Lets Experiment with Ourselves
This project was one of the earliest undertaken with Office of Experiments at the National Insitute for Medical Research in 2004-5. Exploring the ethics of scientific research, the residency involved in depth dialogue with researchers from a wide range of disciplines. An experiment was proposed as a clinical trial, but rejected on the grounds of having a cultural rather than clinical rationale. This experiment became The Void.
The title of this experiment refers to the Yves Klein exhibition of 1958 ‘Le Vide’ at Gallery Iris Clert in Paris. Infamous for the exhibitions perceived lack of content, an empty room painted white, it was nonethless the cocktail served at the ‘vernissage’ (opening night) that became the vehicle for this experiment. The clear gin-based cocktail, mixed by the famous artist bar La Coupole, contained the chemical Methylene Blue, and once drunk would later turn the urine of the drinker blue.
In ‘The VOID’ visitors to the experiment-event could become self-experimenters by taking the pill that was distributed as an artwork from the artist, who was sealed inside a bubble, signing each as an individual work. The effect was the same, and self-experimenters literally became the artwork – what was described as a form of ‘invasive aesthetics’ as they peed blue for the following days.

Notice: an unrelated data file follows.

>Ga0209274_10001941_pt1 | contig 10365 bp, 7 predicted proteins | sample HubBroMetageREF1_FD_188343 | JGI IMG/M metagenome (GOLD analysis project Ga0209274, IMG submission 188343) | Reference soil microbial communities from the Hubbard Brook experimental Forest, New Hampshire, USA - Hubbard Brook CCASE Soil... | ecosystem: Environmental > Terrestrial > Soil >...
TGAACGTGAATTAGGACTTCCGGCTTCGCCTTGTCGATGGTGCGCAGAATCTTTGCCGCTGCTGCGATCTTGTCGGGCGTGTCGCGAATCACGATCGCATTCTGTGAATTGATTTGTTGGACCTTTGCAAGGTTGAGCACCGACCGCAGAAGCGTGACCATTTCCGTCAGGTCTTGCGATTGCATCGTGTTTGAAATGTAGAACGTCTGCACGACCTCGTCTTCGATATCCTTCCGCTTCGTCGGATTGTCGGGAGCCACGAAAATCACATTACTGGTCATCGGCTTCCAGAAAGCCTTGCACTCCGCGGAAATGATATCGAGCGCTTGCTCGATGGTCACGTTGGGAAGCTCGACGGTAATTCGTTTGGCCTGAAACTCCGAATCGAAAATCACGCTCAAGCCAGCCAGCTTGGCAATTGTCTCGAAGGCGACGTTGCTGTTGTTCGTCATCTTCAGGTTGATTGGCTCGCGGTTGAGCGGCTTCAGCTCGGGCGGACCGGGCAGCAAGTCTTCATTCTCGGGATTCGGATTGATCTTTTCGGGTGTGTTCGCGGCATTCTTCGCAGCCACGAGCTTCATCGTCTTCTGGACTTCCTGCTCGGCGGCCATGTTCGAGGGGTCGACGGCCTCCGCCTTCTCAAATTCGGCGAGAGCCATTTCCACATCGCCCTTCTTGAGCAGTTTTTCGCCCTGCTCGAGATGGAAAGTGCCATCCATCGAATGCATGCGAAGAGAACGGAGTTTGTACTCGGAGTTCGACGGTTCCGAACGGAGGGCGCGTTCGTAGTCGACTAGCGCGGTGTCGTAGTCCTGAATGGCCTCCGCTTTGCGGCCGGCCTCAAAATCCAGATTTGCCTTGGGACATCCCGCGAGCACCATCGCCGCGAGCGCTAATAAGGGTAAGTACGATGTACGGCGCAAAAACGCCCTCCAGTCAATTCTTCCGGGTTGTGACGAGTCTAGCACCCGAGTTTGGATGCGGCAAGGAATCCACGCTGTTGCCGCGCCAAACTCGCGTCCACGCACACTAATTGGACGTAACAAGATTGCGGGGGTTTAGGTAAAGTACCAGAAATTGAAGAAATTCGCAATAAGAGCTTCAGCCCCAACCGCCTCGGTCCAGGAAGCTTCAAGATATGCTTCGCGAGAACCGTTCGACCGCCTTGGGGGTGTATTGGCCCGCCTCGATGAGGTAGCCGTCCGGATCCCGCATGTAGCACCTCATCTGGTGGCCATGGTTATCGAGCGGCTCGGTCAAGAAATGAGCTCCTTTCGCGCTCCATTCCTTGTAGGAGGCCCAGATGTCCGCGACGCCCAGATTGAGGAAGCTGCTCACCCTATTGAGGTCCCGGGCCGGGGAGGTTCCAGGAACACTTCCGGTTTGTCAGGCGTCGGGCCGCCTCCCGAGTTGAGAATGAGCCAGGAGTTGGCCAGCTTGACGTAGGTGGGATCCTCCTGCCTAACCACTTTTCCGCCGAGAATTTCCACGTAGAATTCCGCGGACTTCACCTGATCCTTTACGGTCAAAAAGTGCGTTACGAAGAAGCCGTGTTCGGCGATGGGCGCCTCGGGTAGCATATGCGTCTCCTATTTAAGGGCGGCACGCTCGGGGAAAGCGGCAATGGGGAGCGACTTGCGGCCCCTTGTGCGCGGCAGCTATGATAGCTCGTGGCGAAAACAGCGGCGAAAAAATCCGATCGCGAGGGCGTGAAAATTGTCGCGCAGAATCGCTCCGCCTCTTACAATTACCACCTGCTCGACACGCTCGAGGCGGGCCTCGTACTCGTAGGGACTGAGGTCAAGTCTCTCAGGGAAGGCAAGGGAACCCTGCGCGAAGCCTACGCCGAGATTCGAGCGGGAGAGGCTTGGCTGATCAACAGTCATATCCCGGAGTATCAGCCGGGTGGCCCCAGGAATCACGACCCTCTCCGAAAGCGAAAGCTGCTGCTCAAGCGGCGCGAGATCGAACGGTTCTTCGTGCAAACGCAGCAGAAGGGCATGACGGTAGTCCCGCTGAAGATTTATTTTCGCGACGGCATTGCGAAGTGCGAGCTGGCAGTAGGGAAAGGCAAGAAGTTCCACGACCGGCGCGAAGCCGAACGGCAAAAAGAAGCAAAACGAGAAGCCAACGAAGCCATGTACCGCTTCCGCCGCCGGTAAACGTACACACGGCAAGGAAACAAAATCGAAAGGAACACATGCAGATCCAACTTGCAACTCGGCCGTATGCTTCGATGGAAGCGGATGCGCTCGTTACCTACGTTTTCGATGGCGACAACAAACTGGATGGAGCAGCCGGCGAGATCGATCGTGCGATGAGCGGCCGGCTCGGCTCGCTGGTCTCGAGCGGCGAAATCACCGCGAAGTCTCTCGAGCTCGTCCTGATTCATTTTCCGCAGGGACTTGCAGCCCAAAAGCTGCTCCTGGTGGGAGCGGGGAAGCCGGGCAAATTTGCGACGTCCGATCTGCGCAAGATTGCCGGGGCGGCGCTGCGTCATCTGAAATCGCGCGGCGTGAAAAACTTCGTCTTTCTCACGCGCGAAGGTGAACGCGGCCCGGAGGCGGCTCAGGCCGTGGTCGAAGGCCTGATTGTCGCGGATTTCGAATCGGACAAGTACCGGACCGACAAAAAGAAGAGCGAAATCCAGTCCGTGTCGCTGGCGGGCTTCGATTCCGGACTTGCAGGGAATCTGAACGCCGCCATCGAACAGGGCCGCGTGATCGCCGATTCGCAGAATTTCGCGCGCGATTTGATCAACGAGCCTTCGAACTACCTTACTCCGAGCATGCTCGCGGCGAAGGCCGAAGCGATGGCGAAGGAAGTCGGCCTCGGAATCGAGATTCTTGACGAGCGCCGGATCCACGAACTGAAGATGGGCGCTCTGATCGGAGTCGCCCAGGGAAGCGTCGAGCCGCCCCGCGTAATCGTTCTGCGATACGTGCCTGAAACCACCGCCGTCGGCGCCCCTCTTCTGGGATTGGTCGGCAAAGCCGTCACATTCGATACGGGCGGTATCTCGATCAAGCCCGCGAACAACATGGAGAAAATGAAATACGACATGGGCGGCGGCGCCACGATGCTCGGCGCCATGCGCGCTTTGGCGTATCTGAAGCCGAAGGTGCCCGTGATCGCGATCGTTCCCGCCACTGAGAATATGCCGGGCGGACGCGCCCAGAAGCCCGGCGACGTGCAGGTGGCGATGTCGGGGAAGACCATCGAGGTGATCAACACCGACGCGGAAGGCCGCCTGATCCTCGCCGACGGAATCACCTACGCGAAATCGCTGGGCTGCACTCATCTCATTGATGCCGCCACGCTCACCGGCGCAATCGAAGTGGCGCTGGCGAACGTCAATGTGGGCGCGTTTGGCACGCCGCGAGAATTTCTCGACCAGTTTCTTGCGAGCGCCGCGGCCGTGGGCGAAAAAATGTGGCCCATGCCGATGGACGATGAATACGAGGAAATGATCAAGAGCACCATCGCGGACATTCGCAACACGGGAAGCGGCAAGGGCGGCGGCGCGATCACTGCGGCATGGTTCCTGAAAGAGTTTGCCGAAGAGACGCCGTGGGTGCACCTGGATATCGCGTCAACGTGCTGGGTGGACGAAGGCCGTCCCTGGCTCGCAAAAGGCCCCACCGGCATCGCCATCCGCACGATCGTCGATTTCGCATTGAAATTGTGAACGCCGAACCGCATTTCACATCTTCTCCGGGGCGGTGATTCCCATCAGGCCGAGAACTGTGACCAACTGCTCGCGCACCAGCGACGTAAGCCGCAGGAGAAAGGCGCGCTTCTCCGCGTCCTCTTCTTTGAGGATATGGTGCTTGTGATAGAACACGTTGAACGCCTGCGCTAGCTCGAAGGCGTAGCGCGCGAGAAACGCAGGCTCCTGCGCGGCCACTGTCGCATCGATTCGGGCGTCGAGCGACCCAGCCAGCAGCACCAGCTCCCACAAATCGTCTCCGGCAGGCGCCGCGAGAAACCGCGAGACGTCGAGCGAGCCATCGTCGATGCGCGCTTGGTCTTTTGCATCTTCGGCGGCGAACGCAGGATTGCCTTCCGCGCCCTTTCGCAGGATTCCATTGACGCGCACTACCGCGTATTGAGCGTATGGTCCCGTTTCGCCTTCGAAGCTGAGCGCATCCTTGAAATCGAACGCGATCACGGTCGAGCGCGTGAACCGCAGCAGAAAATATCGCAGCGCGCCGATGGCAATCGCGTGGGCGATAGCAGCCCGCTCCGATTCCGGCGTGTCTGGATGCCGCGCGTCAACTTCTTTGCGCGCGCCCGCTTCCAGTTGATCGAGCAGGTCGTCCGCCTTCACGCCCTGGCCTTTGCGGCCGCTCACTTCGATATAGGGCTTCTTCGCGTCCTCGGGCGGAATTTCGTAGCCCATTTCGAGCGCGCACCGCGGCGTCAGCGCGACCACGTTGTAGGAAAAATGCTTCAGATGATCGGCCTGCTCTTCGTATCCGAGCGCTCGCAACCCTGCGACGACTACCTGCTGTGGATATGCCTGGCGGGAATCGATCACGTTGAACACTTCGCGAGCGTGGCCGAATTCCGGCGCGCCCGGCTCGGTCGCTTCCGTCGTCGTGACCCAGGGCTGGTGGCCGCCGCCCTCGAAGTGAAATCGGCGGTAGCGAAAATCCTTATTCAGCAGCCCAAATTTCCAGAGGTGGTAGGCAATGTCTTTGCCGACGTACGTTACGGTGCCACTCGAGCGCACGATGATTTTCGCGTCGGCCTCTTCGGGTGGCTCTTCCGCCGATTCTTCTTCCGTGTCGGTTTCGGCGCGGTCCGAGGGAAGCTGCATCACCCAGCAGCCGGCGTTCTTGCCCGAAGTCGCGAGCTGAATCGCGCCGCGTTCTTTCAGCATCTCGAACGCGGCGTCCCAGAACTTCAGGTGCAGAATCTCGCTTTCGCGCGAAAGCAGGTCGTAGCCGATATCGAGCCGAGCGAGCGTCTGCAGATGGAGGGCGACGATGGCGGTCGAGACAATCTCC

The VOID was exhibited at International 3 inManchester, with Max Planck Institute in Berlin, and with Barbican Gallery in London.
NIMR residency funded by Wellcome Trust. The VOID was commissioned by Cecilia Andersson.
Trust Me, I am an Artist
Amongst the many outcomes that followed this experiment was the indirect development of the project’ Trust Me I am an Artist’ by curators, scientists and organisations in the UK and Europe. Featuring an image supplied by one of the self-experimenters on its cover, the documents that were prepared with a pharmacist researcher was scrutinised by an ethics committee gathered for the event at Arts Catalyst in London. The proposal was once again rejected. Some art it turns out is just unethical in scientific terms, which we feel is reassuring.